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LONDON OLYMPICS

Q&A: Tyson Chandler on Team USA's gold-medal basketball hopes

The only true center for the Americans discusses the expectations and pressures of competing at the highest levels in basketball.

August 08, 2012|By Lance Pugmire
  • U.S. center Tyson Chandler was an All-American in high school at Compton Dominguez.
U.S. center Tyson Chandler was an All-American in high school at Compton… (Eric Gay / Associated Press )

Tyson Chandler has traveled a perilous path to his spot as a valued member of the U.S. Olympic men’s basketball team.

A can’t-miss prospect as a youth player, he associated with and was led around by some dubious characters in youth basketball, from the Inland Empire to Compton.

Chandler’s talent and drive persisted, however, getting him to the NBA and to a championship with the Dallas Mavericks last year before accepting a free-agent deal with the New York Knicks and winning the league's defensive player of the year award.

PHOTOS: London Olympics, Day 12

Now, with the absence of Dwight Howard and Andrew Bynum, Chandler is the only true center for the U.S. Chandler's interior support was also reduced by the injury loss of Clippers star Blake Griffin, but as the superstar-laden team continues its march through the tournament, Chandler is confident of leaving London with gold.

Do you stop and appreciate how far you’ve come?

“Yes, I do. Things go so quick in this game, sometimes you don’t have time to think as it’s happening. But then when I sit down and talk to my mom and dad, I appreciate all the hard work, all the ups and downs it took to get here. There were a lot of characters who hung around me. But knowing what I wanted to accomplish in life and sticking to that no matter what helped. When you’re given so much early and told how great you are from such a young age, with so many expectations, it can be easy to go off course. But I had a dream and a goal that I refused to give up on.”

People identify you as the key to gold given the lack of a true, experienced center beyond you. Are you OK with that pressure?

“It’s something I knew coming in, being the only true, natural center. But it’s something I look forward to, knowing I’m surrounded by so many incredible athletes. All I have to do is do my thing. I don’t see it as pressure, because the only time you feel pressure is when you’re not prepared.”

Did winning the NBA title help prepare you for this? Build that confidence?

“It definitely helps. That’s the ultimate achievement.”

What centers are you expecting the most problems with?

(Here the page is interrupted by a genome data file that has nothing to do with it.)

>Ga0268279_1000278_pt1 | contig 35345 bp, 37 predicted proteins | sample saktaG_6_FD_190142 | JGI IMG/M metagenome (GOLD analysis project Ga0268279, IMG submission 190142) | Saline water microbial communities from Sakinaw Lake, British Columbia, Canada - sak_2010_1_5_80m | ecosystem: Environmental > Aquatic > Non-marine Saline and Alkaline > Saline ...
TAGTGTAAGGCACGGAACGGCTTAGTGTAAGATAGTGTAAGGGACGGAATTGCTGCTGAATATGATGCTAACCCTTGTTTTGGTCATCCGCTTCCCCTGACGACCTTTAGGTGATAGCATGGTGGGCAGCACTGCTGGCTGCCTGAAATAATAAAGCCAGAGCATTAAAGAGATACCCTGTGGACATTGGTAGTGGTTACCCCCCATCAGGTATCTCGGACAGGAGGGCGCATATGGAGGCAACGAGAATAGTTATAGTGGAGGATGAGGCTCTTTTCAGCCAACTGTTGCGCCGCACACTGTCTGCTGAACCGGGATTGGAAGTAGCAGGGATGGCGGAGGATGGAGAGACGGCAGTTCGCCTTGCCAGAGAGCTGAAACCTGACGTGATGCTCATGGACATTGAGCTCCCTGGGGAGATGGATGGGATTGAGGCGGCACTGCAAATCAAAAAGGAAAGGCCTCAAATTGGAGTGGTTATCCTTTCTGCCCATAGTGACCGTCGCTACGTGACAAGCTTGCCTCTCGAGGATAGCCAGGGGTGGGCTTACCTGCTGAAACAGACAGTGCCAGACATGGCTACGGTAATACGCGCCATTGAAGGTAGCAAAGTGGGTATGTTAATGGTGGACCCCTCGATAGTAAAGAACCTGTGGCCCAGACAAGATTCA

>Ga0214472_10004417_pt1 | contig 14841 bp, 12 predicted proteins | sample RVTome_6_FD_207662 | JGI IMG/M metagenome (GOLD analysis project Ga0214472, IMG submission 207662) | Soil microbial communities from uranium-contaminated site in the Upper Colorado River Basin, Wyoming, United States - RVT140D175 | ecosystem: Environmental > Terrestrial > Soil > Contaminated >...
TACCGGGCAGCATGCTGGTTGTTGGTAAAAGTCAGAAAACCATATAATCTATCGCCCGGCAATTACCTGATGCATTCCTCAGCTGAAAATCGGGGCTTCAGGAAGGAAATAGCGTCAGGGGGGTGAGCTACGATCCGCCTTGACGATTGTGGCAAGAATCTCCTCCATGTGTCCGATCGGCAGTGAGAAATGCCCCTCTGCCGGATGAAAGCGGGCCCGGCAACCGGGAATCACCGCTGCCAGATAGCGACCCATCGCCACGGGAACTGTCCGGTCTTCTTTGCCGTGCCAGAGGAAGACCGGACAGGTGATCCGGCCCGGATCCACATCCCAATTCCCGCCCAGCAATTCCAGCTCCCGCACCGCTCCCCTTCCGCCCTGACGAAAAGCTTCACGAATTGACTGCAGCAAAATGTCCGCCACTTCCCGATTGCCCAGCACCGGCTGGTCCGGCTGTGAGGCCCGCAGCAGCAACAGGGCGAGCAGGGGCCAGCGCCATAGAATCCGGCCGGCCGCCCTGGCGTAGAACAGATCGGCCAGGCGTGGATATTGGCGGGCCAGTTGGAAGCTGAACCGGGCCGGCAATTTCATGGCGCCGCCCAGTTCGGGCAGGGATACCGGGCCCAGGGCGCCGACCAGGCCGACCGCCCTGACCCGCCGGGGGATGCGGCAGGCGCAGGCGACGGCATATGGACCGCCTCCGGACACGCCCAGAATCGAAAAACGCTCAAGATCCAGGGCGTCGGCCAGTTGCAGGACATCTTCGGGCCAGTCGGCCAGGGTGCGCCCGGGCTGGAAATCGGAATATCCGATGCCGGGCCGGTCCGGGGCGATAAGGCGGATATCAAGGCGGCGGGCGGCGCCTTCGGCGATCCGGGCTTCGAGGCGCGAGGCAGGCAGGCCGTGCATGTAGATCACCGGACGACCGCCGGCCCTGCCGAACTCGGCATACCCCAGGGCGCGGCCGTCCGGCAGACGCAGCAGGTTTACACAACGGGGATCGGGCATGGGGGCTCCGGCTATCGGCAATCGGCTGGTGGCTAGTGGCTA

“It’s sneaky, because you want to look at the big names, guys we know from the NBA, but there’s guys from the European leagues who are very tough. These guys are superstars in their world. So you have to be ready for everyone.”

How do you balance your nature of being aggressive versus the importance of staying out of foul trouble?

“I got to deal with that against Spain. I’ve got to get used to the calls being a little different, getting called for things I’m not used to getting called on in the NBA. The hand-checking in the post.… We can use the hand and an arm. Here, as soon as the other guy makes a move, you have to let go of them. I got that now. But it’s different.”

Have you felt abandoned at all given the absence of Howard and now Griffin? There’s a lot on you.

“I was hurting for Blake, you never want to see a guy go out like that, and I was looking forward to playing side by side with draft pick Anthony Davis of Kentucky, and he’s already learning a lot. He’ll be a great rookie and is willing to learn whatever is being taught.”

As part of your team experience, you and the team visited with wounded American soldiers and military families. I’d assume that influenced the depth of this experience being something beyond a basketball tournament?

“It gives me an understanding of what we represent. Being on this team is a lifelong achievement of carrying out a dream. But when you see those soldiers and their families, I can tell you every time we step out on the court, they are in our hearts.”

And you’re expecting gold?

“Yes. The talent these guys have and the competitors they are. These are all guys who know how to win. That’s what we’ll do.”

lance.pugmire@latimes.com

Twitter.com/latimespugmire

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